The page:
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5-minute test to identify dangerous synthetic drugs

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A Chemist from Australia has created a simple colour-change test that can detect synthetic cathinones also known as bath salts. Synthetic drugs are created to imitate the effects of drugs such as
MDMA, cocaine, or marijuana by changing one or more of the molecules in
the chemical structure.
The changes mean that the substances are often not picked up by tests
designed for existing drugs, and can therefore get past law enforcement
and border control more easily. Their effects can also be much stronger, and sometimes so unpredictable and dangerous, they seem to end up on the news a lot.”

They are similar to existing, often legal drugs, but are tweaked in the
manufacturing process to produce slight changes in chemical structure,”
said Mark Tahtouh,
team leader of forensic drug intelligence for the Australian Federal
Police. “That makes them hard to detect to start with, and also to
identify if they’re illicit.”

Right now, if a drug is suspected to be a synthetic cathinone, the
substance would have to be sent to a lab to be analysed – a long and
costly process that can seriously slow down any type of intervention.

“Lab-based instrumental techniques take much longer, and that doesn’t
include the time to get the substance to the lab and whether other
matters may require priority and urgent action,” says Tahtouh.

The new colour test, designed by chemist Morgan Philp from the
University of Technology, Sydney (UTS), should help law enforcement stop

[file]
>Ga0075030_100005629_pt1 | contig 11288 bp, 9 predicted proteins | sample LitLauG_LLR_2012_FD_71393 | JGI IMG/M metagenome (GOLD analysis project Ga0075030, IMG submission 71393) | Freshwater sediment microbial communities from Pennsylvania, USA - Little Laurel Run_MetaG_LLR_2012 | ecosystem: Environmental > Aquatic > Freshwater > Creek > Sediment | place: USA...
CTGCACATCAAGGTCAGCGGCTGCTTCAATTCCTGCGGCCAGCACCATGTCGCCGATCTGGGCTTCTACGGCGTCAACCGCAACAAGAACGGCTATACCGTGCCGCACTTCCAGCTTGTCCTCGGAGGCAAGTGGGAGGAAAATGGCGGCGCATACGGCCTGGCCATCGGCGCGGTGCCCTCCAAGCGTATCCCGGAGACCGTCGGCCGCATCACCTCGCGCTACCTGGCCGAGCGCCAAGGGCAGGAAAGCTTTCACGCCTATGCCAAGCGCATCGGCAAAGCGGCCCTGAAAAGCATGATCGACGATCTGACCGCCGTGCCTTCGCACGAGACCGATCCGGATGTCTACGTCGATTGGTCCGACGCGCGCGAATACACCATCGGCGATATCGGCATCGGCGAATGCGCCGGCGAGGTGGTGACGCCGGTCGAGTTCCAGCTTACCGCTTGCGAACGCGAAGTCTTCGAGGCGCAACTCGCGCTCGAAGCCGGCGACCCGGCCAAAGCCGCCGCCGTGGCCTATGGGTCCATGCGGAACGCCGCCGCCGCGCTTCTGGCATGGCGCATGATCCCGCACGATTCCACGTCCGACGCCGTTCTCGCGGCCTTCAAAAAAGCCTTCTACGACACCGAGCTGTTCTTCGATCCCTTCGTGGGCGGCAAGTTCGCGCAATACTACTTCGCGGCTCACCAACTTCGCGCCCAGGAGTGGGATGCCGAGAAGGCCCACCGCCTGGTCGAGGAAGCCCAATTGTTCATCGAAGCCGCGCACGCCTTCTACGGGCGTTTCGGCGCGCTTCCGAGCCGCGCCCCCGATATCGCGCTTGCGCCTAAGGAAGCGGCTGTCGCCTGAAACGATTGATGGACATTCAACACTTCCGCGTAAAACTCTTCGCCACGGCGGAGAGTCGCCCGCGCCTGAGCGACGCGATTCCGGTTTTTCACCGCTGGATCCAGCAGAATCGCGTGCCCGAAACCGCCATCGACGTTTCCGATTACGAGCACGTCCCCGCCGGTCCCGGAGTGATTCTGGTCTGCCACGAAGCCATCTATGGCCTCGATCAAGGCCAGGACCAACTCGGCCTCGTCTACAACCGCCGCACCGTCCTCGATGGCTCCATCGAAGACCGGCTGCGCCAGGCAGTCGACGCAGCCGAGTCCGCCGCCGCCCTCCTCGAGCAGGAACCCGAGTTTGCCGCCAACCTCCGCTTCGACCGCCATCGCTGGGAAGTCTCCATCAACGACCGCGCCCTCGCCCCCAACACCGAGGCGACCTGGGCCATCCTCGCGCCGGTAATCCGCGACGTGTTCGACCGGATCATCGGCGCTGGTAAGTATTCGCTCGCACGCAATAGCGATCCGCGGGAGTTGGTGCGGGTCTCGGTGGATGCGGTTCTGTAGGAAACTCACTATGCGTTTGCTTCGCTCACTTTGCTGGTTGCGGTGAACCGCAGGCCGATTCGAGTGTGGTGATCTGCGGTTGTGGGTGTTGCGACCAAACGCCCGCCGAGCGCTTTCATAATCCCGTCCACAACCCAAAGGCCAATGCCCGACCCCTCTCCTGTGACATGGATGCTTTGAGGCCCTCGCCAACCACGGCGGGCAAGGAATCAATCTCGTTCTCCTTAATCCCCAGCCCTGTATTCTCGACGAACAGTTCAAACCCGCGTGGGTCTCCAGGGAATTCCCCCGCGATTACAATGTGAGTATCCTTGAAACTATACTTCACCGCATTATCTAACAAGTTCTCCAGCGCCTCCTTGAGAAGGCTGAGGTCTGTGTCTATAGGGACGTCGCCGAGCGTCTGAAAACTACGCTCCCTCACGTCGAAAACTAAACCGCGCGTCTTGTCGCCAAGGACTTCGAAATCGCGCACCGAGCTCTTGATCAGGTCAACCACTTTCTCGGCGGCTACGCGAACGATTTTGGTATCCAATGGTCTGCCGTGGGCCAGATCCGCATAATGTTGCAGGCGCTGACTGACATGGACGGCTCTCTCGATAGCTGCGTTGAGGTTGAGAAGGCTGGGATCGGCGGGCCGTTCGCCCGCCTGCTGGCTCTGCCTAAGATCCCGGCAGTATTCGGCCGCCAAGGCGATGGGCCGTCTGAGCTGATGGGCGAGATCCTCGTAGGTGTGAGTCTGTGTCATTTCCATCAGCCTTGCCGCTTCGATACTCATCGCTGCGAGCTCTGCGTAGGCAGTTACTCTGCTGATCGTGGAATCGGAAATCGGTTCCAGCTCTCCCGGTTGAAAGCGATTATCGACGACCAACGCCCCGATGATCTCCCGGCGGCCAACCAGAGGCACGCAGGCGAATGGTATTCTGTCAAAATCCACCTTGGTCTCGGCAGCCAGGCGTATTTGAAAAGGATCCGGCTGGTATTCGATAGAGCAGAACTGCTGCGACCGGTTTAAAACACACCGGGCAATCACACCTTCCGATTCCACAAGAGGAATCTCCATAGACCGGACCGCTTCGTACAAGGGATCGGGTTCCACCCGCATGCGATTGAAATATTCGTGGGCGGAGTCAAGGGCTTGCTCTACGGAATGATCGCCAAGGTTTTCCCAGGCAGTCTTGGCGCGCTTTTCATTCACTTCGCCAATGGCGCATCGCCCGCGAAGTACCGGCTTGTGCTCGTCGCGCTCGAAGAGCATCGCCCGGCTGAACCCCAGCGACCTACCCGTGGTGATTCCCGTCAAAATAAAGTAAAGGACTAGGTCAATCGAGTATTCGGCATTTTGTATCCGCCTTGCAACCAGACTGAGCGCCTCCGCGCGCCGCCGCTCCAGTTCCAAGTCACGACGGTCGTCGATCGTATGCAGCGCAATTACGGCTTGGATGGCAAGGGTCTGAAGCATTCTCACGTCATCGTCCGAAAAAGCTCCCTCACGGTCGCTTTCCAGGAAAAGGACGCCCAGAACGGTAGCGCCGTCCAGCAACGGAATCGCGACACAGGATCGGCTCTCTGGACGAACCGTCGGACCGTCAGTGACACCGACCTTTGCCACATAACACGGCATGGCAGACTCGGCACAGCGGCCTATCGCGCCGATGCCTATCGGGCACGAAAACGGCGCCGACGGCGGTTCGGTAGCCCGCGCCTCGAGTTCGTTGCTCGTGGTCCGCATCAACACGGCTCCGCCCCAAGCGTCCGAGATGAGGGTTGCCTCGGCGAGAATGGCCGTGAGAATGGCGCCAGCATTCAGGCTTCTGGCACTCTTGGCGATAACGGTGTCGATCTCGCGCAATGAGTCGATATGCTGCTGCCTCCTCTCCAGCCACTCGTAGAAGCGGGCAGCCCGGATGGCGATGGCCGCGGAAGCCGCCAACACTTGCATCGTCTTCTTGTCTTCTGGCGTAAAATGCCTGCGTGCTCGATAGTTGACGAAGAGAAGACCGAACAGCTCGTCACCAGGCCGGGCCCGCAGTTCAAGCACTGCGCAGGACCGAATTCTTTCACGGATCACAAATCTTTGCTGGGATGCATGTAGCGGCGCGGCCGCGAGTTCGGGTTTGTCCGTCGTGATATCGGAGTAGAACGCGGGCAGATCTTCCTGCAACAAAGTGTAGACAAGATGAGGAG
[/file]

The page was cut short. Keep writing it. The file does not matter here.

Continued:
huge shipments of the substance, while not holding up other items.

“Cathinones are typically made in China or India and sent here in disguise,” said Philp.
“If police or customs had early warning that a substance was suspicious
and should undergo proper instrumental analysis, they would be able to
intervene and prevent the drug reaching the streets.”

The best thing about the test is how simple it is to use – it doesn’t require specialists to perform it. You only need a pinhead-amount of the substance, and by adding three
reagents and heating the mixture to 80 degrees Celsius, you can tell by a
yellow or orange colour change if the substance is synthetic cathinone.
The whole thing takes a total of 5 to 10 minutes.

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“Colour tests are quick, easy to perform and don’t require specialisation on the part of the tester,” said Tahtouh.

“A positive result doesn’t give a definitive result but it does point
us in the right direction. If we have someone in custody and are
suspicious about a quantity of white powder, for example, we need to act
quickly.”

This research has been published in Forensic Chemistry.

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